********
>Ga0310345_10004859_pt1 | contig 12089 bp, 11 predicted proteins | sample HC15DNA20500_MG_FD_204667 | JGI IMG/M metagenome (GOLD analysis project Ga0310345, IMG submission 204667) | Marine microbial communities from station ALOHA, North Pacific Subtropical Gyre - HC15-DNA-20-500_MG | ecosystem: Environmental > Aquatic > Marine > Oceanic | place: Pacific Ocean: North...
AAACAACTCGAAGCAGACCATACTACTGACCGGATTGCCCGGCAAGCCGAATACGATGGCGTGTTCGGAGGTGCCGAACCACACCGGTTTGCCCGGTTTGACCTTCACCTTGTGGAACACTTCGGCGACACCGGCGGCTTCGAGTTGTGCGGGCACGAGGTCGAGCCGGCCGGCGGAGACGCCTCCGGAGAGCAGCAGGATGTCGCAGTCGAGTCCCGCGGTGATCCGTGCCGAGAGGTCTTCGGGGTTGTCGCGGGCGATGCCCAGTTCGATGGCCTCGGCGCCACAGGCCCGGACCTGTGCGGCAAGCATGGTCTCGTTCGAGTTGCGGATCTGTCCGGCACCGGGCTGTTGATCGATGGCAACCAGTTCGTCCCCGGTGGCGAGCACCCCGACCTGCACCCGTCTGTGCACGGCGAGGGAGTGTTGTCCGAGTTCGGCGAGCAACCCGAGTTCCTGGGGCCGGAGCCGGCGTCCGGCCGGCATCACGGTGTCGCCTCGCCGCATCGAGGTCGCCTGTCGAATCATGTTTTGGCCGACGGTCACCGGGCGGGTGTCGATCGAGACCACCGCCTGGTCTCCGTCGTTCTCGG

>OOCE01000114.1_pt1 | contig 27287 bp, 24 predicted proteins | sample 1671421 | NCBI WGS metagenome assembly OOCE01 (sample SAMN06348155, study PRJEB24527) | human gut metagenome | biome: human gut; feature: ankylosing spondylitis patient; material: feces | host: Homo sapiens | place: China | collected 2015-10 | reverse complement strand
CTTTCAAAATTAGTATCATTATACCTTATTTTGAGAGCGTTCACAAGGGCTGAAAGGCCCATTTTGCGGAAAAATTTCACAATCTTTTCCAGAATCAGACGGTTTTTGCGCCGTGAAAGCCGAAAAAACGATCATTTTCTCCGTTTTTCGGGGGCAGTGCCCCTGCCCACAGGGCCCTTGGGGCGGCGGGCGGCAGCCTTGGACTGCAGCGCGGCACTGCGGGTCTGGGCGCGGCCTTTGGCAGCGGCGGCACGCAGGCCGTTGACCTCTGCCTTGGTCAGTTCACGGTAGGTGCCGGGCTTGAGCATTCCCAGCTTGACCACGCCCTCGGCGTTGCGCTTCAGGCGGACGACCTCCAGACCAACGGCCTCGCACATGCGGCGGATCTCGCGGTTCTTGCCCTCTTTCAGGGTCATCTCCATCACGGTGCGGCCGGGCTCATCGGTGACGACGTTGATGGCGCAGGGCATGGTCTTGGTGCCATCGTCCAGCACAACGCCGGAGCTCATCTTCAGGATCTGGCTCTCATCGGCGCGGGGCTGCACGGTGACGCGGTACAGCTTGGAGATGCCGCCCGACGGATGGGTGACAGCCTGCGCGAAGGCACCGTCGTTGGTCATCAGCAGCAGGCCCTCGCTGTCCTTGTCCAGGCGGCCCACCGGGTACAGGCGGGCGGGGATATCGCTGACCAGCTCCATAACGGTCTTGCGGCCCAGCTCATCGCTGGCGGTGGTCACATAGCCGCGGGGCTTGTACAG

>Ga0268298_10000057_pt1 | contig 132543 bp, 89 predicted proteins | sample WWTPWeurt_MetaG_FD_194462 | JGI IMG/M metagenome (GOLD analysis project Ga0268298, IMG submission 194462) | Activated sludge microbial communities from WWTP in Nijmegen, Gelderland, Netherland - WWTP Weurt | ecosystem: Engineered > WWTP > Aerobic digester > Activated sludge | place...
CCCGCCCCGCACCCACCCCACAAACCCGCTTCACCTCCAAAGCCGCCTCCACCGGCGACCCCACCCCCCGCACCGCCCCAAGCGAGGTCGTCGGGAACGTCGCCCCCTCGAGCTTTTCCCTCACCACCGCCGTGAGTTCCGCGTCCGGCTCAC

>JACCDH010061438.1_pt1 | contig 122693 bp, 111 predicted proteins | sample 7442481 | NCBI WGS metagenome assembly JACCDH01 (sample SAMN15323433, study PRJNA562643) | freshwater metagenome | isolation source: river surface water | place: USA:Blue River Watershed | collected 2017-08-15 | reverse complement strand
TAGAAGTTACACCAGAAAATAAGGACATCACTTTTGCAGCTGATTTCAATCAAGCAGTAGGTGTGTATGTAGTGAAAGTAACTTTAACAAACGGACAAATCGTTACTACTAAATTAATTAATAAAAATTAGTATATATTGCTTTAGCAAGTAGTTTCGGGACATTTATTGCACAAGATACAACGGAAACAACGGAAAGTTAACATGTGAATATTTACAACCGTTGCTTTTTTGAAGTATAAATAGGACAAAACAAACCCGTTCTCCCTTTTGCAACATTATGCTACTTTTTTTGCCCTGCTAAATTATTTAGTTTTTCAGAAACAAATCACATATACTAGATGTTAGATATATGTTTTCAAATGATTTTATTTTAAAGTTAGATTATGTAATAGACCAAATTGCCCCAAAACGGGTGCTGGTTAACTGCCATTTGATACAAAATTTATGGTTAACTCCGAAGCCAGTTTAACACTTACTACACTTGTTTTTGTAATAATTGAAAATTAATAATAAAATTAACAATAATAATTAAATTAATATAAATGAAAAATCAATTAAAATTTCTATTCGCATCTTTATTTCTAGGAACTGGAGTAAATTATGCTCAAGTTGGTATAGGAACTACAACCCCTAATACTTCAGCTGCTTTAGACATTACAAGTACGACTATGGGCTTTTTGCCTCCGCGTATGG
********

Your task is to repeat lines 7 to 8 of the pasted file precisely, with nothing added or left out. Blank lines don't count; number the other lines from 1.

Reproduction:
>JACCDH010061438.1_pt1 | contig 122693 bp, 111 predicted proteins | sample 7442481 | NCBI WGS metagenome assembly JACCDH01 (sample SAMN15323433, study PRJNA562643) | freshwater metagenome | isolation source: river surface water | place: USA:Blue River Watershed | collected 2017-08-15 | reverse complement strand
TAGAAGTTACACCAGAAAATAAGGACATCACTTTTGCAGCTGATTTCAATCAAGCAGTAGGTGTGTATGTAGTGAAAGTAACTTTAACAAACGGACAAATCGTTACTACTAAATTAATTAATAAAAATTAGTATATATTGCTTTAGCAAGTAGTTTCGGGACATTTATTGCACAAGATACAACGGAAACAACGGAAAGTTAACATGTGAATATTTACAACCGTTGCTTTTTTGAAGTATAAATAGGACAAAACAAACCCGTTCTCCCTTTTGCAACATTATGCTACTTTTTTTGCCCTGCTAAATTATTTAGTTTTTCAGAAACAAATCACATATACTAGATGTTAGATATATGTTTTCAAATGATTTTATTTTAAAGTTAGATTATGTAATAGACCAAATTGCCCCAAAACGGGTGCTGGTTAACTGCCATTTGATACAAAATTTATGGTTAACTCCGAAGCCAGTTTAACACTTACTACACTTGTTTTTGTAATAATTGAAAATTAATAATAAAATTAACAATAATAATTAAATTAATATAAATGAAAAATCAATTAAAATTTCTATTCGCATCTTTATTTCTAGGAACTGGAGTAAATTATGCTCAAGTTGGTATAGGAACTACAACCCCTAATACTTCAGCTGCTTTAGACATTACAAGTACGACTATGGGCTTTTTGCCTCCGCGTATGG